Scientists in laboratories are working frantically around the clock to find a cure. And then there’s a break through. The code has been broken. A cure has been found. A vaccine can be made. But it’s going to take the blood of someone who hasn’t been infected.

So you and I are asked to do just one thing: Go to the nearest hospital and have our blood tested.

At the hospital there are long lines of people and a constant rush of doctors and nurses taking blood samples. Finally, it’s your turn. You go first, then your spouse and children follow. Once the doctors have taken your blood they tell you to wait in the large car park outside for your name to be called. You stand around with your family and neighbours, scared, waiting, hoping and wondering if this is the end.
Nobody seems to have had their name called.

But then suddenly a young doctor comes running out of the hospital waving a clipboard and yelling a name. You don’t hear him at first but then a whole team of medical staff come out yelling the name and your son tugs at your sleeve and says “Dad, that’s my name they are calling.”
Before you know it they have grabbed your boy and are rushing him back into the hospital.

“Wait a minute. Hold on!” you say, “That’s my son!”
“It’s okay”, they reply “Your son’s blood is perfect and we can use it make a vaccine.”

As the news begins to spread across the car park, people scream and pray and laugh and cry and everyone’s hugging each other.
But there’s a problem. The doctor pulls you aside and tells you “We weren’t expecting it to be a child …….we need you to sign consent.”

“How much of his blood do you need?” you ask.
The doctor looks uncomfortable and after a short pause says quietly “We are going to need it all!”
“What do mean you need it all? I don’t understand! He’s my only son!”

The doctor grabs you by the shoulders and looking straight into your eyes says “We are talking about the whole world here. Do you understand? The whole world! Please sign the form.”

In numb silence you sign the form because you know it’s the only thing to do.
You walk into the hospital room where your son is being prepared for the procedure but are soon asked to leave.

Your son is crying out to you “Mom? Dad? What’s going on? Where are you going? Don’t leave me alone! Why are you abandoning me?”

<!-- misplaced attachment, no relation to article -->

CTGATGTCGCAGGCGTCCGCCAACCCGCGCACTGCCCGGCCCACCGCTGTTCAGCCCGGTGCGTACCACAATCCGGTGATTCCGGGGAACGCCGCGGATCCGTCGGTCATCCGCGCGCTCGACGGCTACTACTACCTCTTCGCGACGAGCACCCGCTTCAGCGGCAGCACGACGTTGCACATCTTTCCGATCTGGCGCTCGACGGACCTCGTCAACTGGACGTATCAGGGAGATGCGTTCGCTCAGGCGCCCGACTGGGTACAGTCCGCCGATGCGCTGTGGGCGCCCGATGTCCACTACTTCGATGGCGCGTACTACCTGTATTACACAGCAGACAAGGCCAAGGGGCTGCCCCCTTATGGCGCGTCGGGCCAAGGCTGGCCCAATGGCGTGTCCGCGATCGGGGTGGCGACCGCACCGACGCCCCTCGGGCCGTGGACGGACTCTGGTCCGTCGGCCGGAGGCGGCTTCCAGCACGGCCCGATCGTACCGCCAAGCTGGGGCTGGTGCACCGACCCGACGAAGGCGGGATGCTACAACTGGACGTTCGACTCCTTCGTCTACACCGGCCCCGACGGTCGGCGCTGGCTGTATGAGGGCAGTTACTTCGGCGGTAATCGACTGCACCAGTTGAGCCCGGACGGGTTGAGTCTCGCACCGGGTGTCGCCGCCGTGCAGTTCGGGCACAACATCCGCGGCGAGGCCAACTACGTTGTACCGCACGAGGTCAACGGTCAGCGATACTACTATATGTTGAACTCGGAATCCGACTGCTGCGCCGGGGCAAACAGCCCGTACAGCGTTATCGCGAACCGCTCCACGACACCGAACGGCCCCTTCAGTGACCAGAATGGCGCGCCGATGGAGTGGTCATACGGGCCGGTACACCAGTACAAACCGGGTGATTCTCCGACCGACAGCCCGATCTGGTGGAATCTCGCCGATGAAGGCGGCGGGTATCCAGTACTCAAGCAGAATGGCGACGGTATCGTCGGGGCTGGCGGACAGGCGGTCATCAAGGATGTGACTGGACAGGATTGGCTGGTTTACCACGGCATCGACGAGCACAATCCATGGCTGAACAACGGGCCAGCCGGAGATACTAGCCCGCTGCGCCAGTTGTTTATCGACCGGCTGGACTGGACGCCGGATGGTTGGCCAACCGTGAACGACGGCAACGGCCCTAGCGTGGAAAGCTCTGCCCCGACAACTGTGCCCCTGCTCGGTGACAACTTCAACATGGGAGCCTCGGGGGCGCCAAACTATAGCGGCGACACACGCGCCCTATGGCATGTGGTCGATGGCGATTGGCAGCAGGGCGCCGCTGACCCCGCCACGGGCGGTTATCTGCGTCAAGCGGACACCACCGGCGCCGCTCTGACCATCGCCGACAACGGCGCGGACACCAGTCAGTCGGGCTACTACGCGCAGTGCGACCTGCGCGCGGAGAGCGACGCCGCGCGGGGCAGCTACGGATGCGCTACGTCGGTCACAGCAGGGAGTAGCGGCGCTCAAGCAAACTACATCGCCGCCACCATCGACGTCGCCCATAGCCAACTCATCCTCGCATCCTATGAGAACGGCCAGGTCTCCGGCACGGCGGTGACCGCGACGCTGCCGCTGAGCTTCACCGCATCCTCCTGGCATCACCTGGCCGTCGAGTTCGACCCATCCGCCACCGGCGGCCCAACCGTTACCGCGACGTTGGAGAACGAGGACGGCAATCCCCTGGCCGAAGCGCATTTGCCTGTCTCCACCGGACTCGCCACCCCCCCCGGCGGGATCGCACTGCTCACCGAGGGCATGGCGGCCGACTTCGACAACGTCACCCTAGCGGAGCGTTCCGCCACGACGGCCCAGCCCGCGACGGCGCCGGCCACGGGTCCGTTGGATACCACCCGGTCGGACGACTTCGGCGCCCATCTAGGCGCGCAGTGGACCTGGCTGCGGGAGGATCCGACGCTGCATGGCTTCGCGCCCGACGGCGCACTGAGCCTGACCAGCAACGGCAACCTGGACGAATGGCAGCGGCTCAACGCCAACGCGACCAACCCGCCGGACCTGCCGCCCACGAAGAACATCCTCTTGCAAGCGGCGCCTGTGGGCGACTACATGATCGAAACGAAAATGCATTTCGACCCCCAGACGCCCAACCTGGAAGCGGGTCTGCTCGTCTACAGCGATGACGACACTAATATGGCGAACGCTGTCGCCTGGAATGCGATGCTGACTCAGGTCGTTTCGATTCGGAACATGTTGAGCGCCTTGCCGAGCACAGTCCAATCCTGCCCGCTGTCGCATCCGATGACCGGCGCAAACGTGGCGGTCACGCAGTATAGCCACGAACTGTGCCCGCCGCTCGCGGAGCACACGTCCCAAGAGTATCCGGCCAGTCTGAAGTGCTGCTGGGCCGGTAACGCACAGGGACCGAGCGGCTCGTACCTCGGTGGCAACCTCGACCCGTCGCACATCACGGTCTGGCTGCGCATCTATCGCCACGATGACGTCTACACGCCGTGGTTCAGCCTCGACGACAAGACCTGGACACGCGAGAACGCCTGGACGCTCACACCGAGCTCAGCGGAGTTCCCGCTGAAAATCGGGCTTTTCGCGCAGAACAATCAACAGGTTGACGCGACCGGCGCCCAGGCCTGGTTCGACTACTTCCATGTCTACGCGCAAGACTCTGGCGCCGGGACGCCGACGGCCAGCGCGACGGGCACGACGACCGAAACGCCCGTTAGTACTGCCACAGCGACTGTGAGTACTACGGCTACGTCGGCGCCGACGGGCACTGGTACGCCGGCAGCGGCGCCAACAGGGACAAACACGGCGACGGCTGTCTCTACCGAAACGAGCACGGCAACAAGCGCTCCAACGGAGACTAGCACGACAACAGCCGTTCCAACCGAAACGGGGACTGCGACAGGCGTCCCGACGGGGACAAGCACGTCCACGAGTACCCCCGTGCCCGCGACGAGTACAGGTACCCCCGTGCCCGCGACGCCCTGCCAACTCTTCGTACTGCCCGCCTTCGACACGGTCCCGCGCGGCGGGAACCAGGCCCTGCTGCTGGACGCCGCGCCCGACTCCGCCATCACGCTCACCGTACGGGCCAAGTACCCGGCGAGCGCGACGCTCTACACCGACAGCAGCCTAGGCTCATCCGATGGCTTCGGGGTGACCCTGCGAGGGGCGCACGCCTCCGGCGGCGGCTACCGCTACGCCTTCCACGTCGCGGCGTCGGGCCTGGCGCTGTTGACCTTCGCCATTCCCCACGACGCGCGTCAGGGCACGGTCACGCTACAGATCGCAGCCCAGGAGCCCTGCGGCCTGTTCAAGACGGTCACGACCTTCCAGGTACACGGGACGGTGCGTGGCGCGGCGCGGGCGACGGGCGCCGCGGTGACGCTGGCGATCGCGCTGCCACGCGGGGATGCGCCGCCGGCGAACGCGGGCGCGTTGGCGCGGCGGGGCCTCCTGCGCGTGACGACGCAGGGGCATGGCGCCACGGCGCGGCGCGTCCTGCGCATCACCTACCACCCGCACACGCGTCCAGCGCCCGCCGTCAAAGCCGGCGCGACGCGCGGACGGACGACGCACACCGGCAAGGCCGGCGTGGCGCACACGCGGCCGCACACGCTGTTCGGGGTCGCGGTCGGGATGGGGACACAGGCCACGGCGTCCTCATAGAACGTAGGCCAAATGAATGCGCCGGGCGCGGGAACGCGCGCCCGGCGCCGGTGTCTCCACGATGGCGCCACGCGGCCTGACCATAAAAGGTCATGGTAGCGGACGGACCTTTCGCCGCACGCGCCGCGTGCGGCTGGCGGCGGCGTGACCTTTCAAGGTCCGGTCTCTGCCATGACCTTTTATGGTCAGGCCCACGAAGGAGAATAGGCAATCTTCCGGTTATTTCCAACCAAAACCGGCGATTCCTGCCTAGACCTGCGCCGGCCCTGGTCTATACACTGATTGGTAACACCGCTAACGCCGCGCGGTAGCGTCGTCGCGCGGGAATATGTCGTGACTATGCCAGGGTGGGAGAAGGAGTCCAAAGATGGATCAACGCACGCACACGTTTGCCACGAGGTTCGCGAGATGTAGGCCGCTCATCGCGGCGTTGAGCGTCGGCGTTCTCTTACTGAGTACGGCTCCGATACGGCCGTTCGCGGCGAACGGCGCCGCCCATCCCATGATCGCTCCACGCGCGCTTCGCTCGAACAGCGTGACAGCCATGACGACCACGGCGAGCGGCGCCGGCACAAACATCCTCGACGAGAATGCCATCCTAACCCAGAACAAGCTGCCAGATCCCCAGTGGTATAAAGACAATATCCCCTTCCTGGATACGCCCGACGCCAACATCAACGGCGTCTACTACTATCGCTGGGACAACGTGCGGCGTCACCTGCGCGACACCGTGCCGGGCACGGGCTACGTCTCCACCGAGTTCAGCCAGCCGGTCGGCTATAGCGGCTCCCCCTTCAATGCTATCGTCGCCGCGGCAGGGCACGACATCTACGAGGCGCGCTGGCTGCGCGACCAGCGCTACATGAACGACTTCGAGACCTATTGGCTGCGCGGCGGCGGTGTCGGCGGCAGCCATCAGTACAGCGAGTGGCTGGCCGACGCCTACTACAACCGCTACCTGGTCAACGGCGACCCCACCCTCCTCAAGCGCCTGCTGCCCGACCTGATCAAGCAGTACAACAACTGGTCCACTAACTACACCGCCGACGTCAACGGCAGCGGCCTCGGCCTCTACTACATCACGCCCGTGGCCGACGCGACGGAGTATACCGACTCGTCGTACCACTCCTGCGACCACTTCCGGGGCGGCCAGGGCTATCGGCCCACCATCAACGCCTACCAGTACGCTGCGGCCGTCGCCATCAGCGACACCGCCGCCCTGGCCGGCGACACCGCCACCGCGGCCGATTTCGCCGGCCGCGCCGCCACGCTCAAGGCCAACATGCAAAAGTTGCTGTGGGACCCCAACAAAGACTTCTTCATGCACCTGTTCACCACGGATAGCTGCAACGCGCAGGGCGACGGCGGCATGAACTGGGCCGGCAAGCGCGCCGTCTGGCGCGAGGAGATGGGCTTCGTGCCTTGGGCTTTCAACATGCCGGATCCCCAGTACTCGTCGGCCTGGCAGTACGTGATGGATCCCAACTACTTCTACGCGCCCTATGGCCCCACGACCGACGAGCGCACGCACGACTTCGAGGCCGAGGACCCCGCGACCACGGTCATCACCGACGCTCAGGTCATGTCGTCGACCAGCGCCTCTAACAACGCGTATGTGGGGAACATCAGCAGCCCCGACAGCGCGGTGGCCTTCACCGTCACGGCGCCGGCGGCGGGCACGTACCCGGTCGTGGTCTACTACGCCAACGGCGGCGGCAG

A few months later, they hold a ceremony to honour your son for his phenomenal contribution to humanity …..but some people sleep through it, others don’t even bother to come, while others sit and fidget and say things like “This is so boring.”
Would you not want to stand up and say “Excuse me! My son died so that you could live. He died for you! Does it mean nothing to you?”

Perhaps that is what God wants to say.
Perhaps when we hear the Passion read again on Friday we’ll comprehend a little better the great love that our Father has for us.

LIGHT & DARKNESS

4th SUNDAY OF LENT
CYCLE B
11th March 2018
John 3:14-21
Deacon Tony van Vuuren

John’s gospel uses the imagery of light and darkness to point out the choice we have to make between faith and non faith, between truth and lies, between love and self-centredness – not only in our individual lives, but in the values and attitudes that are held in common, in our community at large.

John described Jesus’ appearance in the history of the world as the coming of God’s light into the darkness of human affairs. He writes about the darkness as a way of summing up the net weight, as it were, of human ignorance and evil and lies. Whereas standing in the light, or walking in the light, means opting for the good, for truth, and love, and faith in God.

The conflict between spiritual light and darkness that John talks about takes place on different levels. On one level it takes place in the conscience of every individual person.

The second level is within whole communities and societies that also have a moral character or a moral atmosphere. Goodness and evil aren’t just individual qualities; they also have a communal or a corporate aspect,
Time only allows us to touch on the individual level.

Men and women who’ve gone through a conversion – not necessarily a religious conversion as such, but any realisation that they’re going in the wrong direction followed by a decision to turn their lives around – very often describe their experience as seeing the light, or a “dawning” of the truth. They begin to feel a strong obligation to cultivate integrity and all the wholesome qualities of character.